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Odierno On Iraq's Security And Iran

The United States urges Iran to play a constructive and positive role in Iraq.

America's top military commander in Iraq, General Raymond Odierno, says that the Iraqis are capable of handling security for their country, as the United States transitions to a civilian-led effort in the coming months. General Odierno says that by the end of August, the U.S. will reduce its forces in Iraq to 50,000 troops, whose mission will be to advise and assist Iraqi forces. The plan is that by the end of 2011, all U.S. troops will be out of Iraq. For the past several months, all military operations which the U.S. has been involved in have been approved by the Iraqi chain of command and executed in partnership with Iraqi security forces.

General Odierno noted that while there are still instances of violence in Iraq, there "has been steady, deliberate progress," in both the political and security environments. But General Odierno did warn of threats to U.S. and Iraqi security forces emanating from extremists with ties to Iran: "It's very difficult to say they're directly connected to the Iranian government. But what we do know is that many of them live in Iran, many of them get trained in Iran, and many of them get weapons from Iran. And they get them from various sources, and it's difficult sometimes to track the exact chain of command; it's difficult to track the funding. But it's clearly being done inside of Iran."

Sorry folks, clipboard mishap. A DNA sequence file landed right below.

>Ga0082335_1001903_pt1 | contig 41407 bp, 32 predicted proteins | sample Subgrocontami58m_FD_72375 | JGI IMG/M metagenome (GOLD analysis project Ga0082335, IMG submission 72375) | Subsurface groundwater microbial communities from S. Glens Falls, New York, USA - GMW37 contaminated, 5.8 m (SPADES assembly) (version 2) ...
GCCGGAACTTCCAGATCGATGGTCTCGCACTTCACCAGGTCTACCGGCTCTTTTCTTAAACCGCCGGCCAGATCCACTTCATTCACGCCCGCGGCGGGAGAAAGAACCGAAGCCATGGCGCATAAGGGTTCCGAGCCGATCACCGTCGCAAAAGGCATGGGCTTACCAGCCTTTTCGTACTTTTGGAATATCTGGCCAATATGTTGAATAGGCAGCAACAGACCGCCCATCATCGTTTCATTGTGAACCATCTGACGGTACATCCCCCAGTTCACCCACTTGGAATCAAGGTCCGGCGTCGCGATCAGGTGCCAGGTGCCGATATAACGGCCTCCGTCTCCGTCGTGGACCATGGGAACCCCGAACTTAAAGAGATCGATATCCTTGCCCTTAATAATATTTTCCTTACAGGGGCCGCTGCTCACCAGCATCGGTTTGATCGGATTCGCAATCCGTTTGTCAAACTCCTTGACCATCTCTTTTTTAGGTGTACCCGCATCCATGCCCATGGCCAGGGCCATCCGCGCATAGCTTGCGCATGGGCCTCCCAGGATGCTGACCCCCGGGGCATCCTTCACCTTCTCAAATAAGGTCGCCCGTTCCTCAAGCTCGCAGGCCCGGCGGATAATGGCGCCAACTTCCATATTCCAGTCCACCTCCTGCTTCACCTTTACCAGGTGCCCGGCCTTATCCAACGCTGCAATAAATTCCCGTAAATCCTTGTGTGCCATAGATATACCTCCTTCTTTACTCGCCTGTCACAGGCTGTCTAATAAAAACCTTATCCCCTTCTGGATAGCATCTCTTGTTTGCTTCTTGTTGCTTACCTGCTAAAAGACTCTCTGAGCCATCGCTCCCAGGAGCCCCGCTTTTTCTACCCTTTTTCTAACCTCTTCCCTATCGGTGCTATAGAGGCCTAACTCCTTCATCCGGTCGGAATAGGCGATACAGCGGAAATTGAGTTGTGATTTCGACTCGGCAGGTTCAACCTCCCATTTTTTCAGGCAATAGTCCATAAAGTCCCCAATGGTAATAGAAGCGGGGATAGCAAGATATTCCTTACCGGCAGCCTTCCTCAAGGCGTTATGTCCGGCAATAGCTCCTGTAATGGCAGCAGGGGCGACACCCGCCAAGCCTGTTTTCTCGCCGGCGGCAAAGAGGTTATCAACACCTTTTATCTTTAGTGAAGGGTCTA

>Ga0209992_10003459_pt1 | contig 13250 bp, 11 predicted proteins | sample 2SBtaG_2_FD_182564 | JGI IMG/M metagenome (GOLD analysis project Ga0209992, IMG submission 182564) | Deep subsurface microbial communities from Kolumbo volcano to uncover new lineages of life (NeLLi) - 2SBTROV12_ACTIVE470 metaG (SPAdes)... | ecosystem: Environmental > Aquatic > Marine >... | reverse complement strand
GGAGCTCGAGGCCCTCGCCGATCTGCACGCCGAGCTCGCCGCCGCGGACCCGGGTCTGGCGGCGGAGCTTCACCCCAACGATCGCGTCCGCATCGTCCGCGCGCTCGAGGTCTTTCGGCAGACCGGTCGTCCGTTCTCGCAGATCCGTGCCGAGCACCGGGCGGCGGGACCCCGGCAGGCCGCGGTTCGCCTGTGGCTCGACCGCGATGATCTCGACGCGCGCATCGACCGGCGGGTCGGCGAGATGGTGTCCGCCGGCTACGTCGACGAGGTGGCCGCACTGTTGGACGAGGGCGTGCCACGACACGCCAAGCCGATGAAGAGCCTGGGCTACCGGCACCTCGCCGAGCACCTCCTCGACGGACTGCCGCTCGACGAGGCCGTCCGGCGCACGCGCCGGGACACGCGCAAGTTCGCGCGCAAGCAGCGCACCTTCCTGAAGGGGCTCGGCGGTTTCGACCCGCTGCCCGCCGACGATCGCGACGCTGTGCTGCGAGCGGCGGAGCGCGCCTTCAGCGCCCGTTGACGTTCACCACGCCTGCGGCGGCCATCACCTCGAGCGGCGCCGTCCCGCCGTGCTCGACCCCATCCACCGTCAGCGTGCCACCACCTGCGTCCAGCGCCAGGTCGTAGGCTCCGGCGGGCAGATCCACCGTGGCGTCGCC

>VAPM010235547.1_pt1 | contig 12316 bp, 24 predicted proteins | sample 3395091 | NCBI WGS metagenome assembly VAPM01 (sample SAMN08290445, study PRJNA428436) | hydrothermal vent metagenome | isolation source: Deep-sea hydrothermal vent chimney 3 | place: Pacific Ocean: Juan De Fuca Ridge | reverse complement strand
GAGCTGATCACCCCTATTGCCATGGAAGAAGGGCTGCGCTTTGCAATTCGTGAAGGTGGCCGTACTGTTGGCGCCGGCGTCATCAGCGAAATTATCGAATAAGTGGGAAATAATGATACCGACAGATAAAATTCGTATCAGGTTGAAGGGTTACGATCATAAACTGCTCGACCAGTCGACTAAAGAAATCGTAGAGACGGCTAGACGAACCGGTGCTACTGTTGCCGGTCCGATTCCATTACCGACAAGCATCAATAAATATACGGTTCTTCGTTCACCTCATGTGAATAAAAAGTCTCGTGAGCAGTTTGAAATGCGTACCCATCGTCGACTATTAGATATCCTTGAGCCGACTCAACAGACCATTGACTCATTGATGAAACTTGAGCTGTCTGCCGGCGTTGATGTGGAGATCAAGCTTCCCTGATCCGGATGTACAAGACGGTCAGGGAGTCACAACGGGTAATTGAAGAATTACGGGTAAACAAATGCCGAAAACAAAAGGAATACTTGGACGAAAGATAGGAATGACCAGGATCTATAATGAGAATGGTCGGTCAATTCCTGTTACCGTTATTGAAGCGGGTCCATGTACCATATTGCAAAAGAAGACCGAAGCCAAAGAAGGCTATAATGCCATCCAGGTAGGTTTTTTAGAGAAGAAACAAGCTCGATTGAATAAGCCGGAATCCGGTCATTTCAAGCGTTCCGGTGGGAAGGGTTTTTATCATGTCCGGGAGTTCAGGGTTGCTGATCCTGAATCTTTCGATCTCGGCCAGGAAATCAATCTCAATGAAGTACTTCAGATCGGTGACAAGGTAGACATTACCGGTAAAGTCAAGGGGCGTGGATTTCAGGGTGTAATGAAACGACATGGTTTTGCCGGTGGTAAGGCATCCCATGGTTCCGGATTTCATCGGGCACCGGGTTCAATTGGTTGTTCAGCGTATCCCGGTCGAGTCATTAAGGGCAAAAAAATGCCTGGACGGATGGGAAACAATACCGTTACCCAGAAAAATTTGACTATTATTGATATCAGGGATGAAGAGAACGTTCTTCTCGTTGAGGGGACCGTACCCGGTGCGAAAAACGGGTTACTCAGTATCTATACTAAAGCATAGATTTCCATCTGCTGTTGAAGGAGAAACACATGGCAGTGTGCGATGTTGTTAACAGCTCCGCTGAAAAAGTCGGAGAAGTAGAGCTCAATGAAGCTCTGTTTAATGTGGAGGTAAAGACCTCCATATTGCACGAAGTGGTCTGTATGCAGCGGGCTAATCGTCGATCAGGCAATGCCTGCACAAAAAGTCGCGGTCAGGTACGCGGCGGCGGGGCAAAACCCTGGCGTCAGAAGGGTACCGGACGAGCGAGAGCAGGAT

General Odierno said he believed the Qods Force, a branch of Iran's Revolutionary Guard Corps, is involved in training and funding these militants: "So obviously there is some connection. Kata'ib Hezbollah specifically – we had significant threat warning from them about attacks on U.S. forces for varying reasons. I think they also, by the way, have conducted attacks against Iraqi security forces as well, and this is to create, I believe some type of instability and lack of confidence in the government of Iraq."

The United States has long urged Iran to play a constructive and positive role in Iraq. General Odierno said the U.S. remains committed to a stable, sovereign and self-reliant Iraq, at peace with all its neighbors, and will work with our Iraqi partners "to ensure that Iraq remains on a path to develop [the] security, diplomatic and economic depth that will ultimately contribute to peace and stability in the region."